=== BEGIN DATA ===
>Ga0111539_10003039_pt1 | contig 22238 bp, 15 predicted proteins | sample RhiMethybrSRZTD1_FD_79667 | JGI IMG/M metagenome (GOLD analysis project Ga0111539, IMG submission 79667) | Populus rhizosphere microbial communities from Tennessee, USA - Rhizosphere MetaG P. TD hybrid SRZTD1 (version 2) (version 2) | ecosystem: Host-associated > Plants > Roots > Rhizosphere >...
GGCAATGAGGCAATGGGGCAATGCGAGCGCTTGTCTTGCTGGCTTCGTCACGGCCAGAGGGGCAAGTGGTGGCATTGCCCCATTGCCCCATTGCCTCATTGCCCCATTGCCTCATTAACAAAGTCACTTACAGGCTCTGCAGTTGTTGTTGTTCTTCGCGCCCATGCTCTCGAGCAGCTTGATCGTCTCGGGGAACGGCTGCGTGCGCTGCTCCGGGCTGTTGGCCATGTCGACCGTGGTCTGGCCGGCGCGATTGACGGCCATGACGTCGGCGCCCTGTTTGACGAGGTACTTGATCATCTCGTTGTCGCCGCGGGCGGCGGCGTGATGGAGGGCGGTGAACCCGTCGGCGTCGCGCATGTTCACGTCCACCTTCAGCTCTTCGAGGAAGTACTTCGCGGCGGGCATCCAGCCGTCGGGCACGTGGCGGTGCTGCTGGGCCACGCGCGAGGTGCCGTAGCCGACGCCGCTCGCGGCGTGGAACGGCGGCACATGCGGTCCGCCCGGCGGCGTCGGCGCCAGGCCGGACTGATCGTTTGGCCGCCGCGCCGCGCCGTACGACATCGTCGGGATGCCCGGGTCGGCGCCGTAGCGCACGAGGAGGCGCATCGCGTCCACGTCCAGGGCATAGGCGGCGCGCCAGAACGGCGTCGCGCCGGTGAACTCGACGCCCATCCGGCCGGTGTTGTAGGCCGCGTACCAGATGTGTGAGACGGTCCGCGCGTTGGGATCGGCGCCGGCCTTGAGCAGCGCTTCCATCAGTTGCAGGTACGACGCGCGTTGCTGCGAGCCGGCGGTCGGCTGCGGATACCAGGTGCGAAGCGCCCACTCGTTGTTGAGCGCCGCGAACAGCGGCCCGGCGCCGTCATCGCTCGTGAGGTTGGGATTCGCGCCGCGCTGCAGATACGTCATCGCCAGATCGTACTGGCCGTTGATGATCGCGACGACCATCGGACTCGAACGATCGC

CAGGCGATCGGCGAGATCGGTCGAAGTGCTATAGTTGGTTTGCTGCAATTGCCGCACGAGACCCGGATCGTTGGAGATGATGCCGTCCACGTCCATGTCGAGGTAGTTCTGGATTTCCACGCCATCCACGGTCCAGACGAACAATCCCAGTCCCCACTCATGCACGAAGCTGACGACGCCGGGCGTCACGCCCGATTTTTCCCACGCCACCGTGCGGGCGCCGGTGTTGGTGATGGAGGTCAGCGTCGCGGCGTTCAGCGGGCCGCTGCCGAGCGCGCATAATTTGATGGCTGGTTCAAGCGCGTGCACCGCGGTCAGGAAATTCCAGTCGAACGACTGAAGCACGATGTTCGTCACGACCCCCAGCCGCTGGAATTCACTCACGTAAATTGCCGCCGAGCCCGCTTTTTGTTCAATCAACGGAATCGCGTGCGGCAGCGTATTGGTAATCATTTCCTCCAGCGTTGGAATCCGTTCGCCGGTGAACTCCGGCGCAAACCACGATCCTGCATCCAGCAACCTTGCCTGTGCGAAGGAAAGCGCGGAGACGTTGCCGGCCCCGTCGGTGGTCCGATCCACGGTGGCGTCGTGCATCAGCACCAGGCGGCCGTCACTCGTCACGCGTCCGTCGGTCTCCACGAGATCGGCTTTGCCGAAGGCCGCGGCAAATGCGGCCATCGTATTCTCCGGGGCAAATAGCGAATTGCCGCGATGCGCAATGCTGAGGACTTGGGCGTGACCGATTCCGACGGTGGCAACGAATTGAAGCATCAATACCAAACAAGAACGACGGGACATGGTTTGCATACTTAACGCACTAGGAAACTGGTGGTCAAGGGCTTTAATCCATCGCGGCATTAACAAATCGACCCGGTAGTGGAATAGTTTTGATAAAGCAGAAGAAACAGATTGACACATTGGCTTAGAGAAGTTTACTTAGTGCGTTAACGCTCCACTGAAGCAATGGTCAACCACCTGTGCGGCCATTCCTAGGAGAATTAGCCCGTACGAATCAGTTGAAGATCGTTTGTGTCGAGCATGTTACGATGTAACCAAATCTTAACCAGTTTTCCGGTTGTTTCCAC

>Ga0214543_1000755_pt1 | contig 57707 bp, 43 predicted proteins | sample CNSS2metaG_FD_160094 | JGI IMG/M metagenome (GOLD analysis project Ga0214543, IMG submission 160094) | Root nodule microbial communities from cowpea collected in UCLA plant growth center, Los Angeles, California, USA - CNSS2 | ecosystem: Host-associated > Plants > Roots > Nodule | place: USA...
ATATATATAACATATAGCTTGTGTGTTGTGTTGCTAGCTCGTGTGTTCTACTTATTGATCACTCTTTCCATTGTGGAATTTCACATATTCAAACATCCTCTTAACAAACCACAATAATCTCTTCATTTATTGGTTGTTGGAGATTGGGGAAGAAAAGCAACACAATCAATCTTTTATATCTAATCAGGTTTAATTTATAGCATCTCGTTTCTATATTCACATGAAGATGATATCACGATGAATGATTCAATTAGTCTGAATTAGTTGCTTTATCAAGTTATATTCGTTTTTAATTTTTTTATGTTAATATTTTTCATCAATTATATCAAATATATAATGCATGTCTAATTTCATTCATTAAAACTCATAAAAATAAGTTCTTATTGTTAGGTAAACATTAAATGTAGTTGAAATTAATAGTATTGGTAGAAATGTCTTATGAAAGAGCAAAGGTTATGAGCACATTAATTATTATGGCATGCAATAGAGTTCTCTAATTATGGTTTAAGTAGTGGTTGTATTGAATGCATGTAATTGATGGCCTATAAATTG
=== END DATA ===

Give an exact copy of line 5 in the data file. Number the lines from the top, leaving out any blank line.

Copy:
ATATATATAACATATAGCTTGTGTGTTGTGTTGCTAGCTCGTGTGTTCTACTTATTGATCACTCTTTCCATTGTGGAATTTCACATATTCAAACATCCTCTTAACAAACCACAATAATCTCTTCATTTATTGGTTGTTGGAGATTGGGGAAGAAAAGCAACACAATCAATCTTTTATATCTAATCAGGTTTAATTTATAGCATCTCGTTTCTATATTCACATGAAGATGATATCACGATGAATGATTCAATTAGTCTGAATTAGTTGCTTTATCAAGTTATATTCGTTTTTAATTTTTTTATGTTAATATTTTTCATCAATTATATCAAATATATAATGCATGTCTAATTTCATTCATTAAAACTCATAAAAATAAGTTCTTATTGTTAGGTAAACATTAAATGTAGTTGAAATTAATAGTATTGGTAGAAATGTCTTATGAAAGAGCAAAGGTTATGAGCACATTAATTATTATGGCATGCAATAGAGTTCTCTAATTATGGTTTAAGTAGTGGTTGTATTGAATGCATGTAATTGATGGCCTATAAATTG